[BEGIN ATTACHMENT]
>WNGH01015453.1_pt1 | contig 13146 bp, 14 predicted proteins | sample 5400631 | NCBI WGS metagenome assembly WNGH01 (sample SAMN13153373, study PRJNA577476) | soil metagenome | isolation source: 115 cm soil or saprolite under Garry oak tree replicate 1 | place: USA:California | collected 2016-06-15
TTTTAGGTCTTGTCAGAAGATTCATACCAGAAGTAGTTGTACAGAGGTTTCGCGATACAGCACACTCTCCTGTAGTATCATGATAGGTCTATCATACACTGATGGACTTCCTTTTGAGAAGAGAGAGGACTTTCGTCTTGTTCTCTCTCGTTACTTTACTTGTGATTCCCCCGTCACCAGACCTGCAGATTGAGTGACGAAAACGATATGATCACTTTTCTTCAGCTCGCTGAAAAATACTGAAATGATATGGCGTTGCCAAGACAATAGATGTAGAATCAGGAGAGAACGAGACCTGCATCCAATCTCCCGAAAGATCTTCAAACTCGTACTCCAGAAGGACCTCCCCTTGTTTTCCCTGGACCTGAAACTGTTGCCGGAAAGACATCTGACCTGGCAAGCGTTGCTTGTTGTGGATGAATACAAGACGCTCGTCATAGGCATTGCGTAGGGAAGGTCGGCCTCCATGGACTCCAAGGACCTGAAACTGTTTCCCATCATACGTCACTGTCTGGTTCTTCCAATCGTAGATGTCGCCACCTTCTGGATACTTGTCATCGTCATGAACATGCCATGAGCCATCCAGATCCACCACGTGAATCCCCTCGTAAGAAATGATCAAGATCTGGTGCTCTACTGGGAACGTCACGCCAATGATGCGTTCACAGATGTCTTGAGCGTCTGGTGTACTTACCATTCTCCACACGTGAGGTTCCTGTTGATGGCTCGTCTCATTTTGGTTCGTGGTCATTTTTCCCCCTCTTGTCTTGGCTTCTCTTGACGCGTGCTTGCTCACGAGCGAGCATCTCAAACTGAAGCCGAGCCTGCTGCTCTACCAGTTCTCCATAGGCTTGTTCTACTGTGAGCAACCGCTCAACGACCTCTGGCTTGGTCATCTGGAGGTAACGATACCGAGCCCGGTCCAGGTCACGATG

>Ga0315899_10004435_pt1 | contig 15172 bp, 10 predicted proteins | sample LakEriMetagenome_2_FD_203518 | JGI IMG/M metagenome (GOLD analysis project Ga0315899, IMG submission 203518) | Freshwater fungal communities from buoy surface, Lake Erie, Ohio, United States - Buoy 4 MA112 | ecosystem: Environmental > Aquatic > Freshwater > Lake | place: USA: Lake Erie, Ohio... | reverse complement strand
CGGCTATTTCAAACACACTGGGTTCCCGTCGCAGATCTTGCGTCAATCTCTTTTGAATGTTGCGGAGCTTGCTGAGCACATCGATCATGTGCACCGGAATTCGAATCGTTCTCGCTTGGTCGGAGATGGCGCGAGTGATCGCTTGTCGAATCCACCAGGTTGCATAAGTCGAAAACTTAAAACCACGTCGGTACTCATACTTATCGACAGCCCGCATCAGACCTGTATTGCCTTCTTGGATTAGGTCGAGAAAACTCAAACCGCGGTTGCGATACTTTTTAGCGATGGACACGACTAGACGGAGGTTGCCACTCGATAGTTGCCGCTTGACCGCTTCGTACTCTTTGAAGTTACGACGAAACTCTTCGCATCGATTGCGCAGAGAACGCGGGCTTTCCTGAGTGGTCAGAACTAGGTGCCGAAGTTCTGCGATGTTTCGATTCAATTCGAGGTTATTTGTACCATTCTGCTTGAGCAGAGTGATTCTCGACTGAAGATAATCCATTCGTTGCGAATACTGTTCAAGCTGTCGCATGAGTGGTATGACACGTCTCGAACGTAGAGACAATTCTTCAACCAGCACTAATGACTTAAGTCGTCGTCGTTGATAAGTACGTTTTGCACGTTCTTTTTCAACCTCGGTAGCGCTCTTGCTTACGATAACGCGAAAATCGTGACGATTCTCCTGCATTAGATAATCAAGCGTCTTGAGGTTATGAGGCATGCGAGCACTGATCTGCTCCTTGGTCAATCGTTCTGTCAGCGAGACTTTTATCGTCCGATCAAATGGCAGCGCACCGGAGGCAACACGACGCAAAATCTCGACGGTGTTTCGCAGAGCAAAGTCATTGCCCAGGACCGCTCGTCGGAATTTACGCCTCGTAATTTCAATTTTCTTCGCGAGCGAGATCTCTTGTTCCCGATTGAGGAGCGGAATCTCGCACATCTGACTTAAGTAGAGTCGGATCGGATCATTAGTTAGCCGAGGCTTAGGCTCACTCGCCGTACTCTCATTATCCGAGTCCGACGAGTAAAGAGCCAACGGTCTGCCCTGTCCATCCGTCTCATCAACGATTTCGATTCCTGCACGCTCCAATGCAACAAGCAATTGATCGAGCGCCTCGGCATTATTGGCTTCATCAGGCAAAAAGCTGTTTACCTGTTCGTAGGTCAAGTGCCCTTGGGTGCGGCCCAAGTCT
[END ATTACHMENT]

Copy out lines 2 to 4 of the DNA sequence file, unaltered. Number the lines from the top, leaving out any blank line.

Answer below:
TTTTAGGTCTTGTCAGAAGATTCATACCAGAAGTAGTTGTACAGAGGTTTCGCGATACAGCACACTCTCCTGTAGTATCATGATAGGTCTATCATACACTGATGGACTTCCTTTTGAGAAGAGAGAGGACTTTCGTCTTGTTCTCTCTCGTTACTTTACTTGTGATTCCCCCGTCACCAGACCTGCAGATTGAGTGACGAAAACGATATGATCACTTTTCTTCAGCTCGCTGAAAAATACTGAAATGATATGGCGTTGCCAAGACAATAGATGTAGAATCAGGAGAGAACGAGACCTGCATCCAATCTCCCGAAAGATCTTCAAACTCGTACTCCAGAAGGACCTCCCCTTGTTTTCCCTGGACCTGAAACTGTTGCCGGAAAGACATCTGACCTGGCAAGCGTTGCTTGTTGTGGATGAATACAAGACGCTCGTCATAGGCATTGCGTAGGGAAGGTCGGCCTCCATGGACTCCAAGGACCTGAAACTGTTTCCCATCATACGTCACTGTCTGGTTCTTCCAATCGTAGATGTCGCCACCTTCTGGATACTTGTCATCGTCATGAACATGCCATGAGCCATCCAGATCCACCACGTGAATCCCCTCGTAAGAAATGATCAAGATCTGGTGCTCTACTGGGAACGTCACGCCAATGATGCGTTCACAGATGTCTTGAGCGTCTGGTGTACTTACCATTCTCCACACGTGAGGTTCCTGTTGATGGCTCGTCTCATTTTGGTTCGTGGTCATTTTTCCCCCTCTTGTCTTGGCTTCTCTTGACGCGTGCTTGCTCACGAGCGAGCATCTCAAACTGAAGCCGAGCCTGCTGCTCTACCAGTTCTCCATAGGCTTGTTCTACTGTGAGCAACCGCTCAACGACCTCTGGCTTGGTCATCTGGAGGTAACGATACCGAGCCCGGTCCAGGTCACGATG

>Ga0315899_10004435_pt1 | contig 15172 bp, 10 predicted proteins | sample LakEriMetagenome_2_FD_203518 | JGI IMG/M metagenome (GOLD analysis project Ga0315899, IMG submission 203518) | Freshwater fungal communities from buoy surface, Lake Erie, Ohio, United States - Buoy 4 MA112 | ecosystem: Environmental > Aquatic > Freshwater > Lake | place: USA: Lake Erie, Ohio... | reverse complement strand
CGGCTATTTCAAACACACTGGGTTCCCGTCGCAGATCTTGCGTCAATCTCTTTTGAATGTTGCGGAGCTTGCTGAGCACATCGATCATGTGCACCGGAATTCGAATCGTTCTCGCTTGGTCGGAGATGGCGCGAGTGATCGCTTGTCGAATCCACCAGGTTGCATAAGTCGAAAACTTAAAACCACGTCGGTACTCATACTTATCGACAGCCCGCATCAGACCTGTATTGCCTTCTTGGATTAGGTCGAGAAAACTCAAACCGCGGTTGCGATACTTTTTAGCGATGGACACGACTAGACGGAGGTTGCCACTCGATAGTTGCCGCTTGACCGCTTCGTACTCTTTGAAGTTACGACGAAACTCTTCGCATCGATTGCGCAGAGAACGCGGGCTTTCCTGAGTGGTCAGAACTAGGTGCCGAAGTTCTGCGATGTTTCGATTCAATTCGAGGTTATTTGTACCATTCTGCTTGAGCAGAGTGATTCTCGACTGAAGATAATCCATTCGTTGCGAATACTGTTCAAGCTGTCGCATGAGTGGTATGACACGTCTCGAACGTAGAGACAATTCTTCAACCAGCACTAATGACTTAAGTCGTCGTCGTTGATAAGTACGTTTTGCACGTTCTTTTTCAACCTCGGTAGCGCTCTTGCTTACGATAACGCGAAAATCGTGACGATTCTCCTGCATTAGATAATCAAGCGTCTTGAGGTTATGAGGCATGCGAGCACTGATCTGCTCCTTGGTCAATCGTTCTGTCAGCGAGACTTTTATCGTCCGATCAAATGGCAGCGCACCGGAGGCAACACGACGCAAAATCTCGACGGTGTTTCGCAGAGCAAAGTCATTGCCCAGGACCGCTCGTCGGAATTTACGCCTCGTAATTTCAATTTTCTTCGCGAGCGAGATCTCTTGTTCCCGATTGAGGAGCGGAATCTCGCACATCTGACTTAAGTAGAGTCGGATCGGATCATTAGTTAGCCGAGGCTTAGGCTCACTCGCCGTACTCTCATTATCCGAGTCCGACGAGTAAAGAGCCAACGGTCTGCCCTGTCCATCCGTCTCATCAACGATTTCGATTCCTGCACGCTCCAATGCAACAAGCAATTGATCGAGCGCCTCGGCATTATTGGCTTCATCAGGCAAAAAGCTGTTTACCTGTTCGTAGGTCAAGTGCCCTTGGGTGCGGCCCAAGTCT